Classified documents at Mike Pence’s home, too, his lawyer says

NEW YORK — Documents with classified markings were discovered in former Vice President Mike Pence’s Indiana home last week, his lawyer told the National Archives in a letter — the latest in a string of discoveries of confidential information in private residences.

The records “appear to be a small number of documents bearing classified markings that were inadvertently boxed and transported to the personal home of the former vice president at the end of the last administration,” Pence’s lawyer, Greg Jacob, wrote in the letter shared with The Associated Press.

He said that Pence “engaged outside counsel, with experience in handling classified documents, to review records stored in his personal home after it became public that documents with classified markings were found in President Joe Biden’s Wilmington residence.

The Justice Department already is using special counsels to investigate the presence of documents with classification markings taken from the Florida estate of former President Donald Trump and from Biden’s home and former Washington office. The department says roughly 300 documents marked classified, including at the top-secret level, were taken from Mar-a-Lago, and officials are trying to determine whether Trump or anyone else should be charged with illegal possession of those records or with trying to obstruct the months-long criminal investigation.

Pence’s lawyer said in his letter that the former vice president “was unaware of the existence of sensitive or classified documents at his personal residence” and “understands the high importance of protecting sensitive and classified information and stands ready and willing to cooperate fully with the National Archives and any appropriate inquiry.”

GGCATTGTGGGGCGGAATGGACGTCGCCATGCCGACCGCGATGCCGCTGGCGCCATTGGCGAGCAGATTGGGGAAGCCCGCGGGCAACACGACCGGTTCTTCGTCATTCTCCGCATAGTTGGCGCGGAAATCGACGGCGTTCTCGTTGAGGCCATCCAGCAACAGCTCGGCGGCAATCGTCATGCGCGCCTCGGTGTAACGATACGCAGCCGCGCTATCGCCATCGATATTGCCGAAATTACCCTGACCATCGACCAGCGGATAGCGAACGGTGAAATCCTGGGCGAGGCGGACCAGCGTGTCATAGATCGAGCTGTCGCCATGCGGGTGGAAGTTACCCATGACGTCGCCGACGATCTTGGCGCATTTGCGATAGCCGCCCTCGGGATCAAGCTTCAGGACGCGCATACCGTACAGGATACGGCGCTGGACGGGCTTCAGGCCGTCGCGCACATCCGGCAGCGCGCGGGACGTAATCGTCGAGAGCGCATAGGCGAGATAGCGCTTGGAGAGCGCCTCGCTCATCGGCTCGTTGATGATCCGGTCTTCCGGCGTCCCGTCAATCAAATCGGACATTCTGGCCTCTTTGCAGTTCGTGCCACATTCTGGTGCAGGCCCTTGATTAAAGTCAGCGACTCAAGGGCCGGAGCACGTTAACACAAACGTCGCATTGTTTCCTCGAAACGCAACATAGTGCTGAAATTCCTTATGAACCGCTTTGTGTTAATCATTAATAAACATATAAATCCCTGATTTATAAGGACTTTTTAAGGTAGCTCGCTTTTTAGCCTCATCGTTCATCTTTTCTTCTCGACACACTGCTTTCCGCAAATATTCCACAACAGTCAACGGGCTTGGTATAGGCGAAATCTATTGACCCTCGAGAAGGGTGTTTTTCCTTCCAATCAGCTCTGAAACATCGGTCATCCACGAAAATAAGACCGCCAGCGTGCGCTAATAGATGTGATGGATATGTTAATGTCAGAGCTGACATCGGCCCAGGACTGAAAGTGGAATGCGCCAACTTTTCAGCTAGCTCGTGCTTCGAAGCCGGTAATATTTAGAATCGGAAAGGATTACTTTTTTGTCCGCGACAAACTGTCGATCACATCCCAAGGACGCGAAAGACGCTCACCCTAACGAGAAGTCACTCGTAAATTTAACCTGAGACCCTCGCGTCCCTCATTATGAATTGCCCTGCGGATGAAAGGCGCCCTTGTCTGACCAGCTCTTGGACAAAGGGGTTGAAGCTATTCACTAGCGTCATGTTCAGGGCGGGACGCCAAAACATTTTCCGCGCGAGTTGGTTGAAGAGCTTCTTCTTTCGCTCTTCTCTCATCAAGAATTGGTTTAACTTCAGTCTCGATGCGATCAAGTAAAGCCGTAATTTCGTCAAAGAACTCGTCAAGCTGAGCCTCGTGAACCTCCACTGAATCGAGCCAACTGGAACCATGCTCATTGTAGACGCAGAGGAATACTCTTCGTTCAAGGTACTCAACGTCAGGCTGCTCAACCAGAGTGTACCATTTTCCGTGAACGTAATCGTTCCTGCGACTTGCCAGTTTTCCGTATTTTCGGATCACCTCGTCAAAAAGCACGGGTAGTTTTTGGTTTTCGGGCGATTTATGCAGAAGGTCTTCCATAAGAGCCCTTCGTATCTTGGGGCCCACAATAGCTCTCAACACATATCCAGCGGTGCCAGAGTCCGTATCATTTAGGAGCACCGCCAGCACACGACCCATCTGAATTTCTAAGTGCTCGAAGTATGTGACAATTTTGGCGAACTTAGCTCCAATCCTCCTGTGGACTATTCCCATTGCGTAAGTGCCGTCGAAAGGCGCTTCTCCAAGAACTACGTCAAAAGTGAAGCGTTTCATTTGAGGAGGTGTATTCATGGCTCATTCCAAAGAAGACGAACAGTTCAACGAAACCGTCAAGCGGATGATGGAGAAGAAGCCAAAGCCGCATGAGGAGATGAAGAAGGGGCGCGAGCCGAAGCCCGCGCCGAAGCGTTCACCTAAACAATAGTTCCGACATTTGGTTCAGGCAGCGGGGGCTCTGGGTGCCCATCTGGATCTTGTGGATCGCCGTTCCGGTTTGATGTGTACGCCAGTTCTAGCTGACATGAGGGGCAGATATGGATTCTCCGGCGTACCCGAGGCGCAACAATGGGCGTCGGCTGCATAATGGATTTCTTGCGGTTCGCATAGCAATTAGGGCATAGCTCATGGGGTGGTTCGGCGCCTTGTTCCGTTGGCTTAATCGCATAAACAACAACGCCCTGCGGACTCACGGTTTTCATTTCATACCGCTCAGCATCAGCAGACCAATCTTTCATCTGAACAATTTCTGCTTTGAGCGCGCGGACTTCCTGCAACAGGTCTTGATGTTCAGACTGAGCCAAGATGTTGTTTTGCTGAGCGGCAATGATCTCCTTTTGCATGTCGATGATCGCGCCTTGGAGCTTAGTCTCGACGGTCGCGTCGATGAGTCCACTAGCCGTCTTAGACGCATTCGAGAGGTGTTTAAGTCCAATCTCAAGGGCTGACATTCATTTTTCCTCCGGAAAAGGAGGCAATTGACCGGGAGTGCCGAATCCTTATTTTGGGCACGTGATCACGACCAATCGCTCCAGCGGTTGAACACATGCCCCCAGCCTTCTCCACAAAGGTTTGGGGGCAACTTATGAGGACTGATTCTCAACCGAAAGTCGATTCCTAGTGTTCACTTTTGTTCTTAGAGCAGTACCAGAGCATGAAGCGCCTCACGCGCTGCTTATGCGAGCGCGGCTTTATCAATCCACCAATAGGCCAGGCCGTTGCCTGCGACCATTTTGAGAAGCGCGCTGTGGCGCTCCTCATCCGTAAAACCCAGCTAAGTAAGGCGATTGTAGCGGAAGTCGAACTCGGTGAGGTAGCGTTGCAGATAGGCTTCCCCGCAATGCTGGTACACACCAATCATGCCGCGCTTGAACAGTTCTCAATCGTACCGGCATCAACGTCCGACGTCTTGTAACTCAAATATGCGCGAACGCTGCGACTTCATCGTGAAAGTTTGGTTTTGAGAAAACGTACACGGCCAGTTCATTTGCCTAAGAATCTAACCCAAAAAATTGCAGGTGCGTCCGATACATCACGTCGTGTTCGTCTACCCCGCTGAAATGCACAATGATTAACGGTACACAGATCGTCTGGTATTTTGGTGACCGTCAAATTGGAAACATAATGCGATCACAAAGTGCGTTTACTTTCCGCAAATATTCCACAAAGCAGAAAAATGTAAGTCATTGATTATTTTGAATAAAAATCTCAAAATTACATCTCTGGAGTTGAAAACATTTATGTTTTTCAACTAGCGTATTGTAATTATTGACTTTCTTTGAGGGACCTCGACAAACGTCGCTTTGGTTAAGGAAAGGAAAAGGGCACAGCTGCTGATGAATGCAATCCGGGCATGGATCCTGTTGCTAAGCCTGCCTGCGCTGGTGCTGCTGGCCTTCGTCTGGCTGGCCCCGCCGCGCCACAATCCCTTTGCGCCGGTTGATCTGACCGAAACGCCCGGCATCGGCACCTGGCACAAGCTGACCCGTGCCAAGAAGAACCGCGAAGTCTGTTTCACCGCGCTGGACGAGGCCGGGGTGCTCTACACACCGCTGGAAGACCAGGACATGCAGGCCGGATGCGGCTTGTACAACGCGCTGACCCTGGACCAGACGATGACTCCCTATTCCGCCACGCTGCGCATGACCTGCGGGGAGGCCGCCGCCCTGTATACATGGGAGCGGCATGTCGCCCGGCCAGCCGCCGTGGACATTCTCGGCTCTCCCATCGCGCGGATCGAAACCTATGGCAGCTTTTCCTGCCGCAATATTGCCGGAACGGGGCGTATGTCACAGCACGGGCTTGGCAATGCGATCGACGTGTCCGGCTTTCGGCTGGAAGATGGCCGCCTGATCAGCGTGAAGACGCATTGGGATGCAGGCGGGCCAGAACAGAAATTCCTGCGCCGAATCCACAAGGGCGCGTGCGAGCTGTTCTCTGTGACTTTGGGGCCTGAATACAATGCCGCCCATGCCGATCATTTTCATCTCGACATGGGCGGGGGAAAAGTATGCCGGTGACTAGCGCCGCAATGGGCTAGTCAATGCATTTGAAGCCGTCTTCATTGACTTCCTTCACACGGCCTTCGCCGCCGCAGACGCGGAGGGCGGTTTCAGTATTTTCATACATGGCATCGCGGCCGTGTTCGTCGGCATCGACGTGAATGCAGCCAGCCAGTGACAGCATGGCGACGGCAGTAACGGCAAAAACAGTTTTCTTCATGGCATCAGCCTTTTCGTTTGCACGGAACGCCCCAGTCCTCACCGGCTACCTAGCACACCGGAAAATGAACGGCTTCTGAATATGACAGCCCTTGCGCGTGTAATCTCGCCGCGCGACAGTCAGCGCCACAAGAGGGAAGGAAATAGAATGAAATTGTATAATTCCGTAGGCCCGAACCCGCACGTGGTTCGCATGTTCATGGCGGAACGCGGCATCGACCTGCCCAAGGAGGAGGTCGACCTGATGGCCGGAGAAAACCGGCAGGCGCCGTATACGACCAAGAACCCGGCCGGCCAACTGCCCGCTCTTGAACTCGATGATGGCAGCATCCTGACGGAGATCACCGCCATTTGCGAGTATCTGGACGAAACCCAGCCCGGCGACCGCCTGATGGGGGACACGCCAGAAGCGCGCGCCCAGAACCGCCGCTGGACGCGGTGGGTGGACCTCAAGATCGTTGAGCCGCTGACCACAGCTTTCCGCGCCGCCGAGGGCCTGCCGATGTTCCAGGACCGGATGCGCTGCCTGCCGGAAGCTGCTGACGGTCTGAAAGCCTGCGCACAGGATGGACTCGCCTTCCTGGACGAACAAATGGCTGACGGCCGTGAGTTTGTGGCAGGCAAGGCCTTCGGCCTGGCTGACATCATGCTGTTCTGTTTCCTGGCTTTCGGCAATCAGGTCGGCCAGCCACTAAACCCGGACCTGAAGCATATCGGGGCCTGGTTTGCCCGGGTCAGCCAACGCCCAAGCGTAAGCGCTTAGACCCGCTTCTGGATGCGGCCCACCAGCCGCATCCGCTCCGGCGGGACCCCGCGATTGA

Jacob said that Pence immediately secured the documents that were discovered in a locked safe. And according to a follow-up letter from the lawyer dated Jan. 22, FBI agents visited Pence’s residence to collect the documents.

A Justice Department spokesman declined to comment Tuesday, and a lawyer for Pence did not immediately respond to an email seeking elaboration.

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Pence told the Associated Press in August that he did not take any classified information with him when he left office.

Asked directly if he had retained any such information, he said, “No, not to my knowledge.”

In a January interview with Fox Business, Pence described a “very formal process” used by his office to handle classified information as well as the steps taken by his lawyers to ensure none was taken with him.

“Before we left the White House, the attorneys on my staff went through all the documents at both the White House and our offices there and at the vice president’s residence to ensure that any documents that needed to be turned over to the National Archives, including classified documents, were turned over. So we went through a very careful process in that regard,” Pence said.

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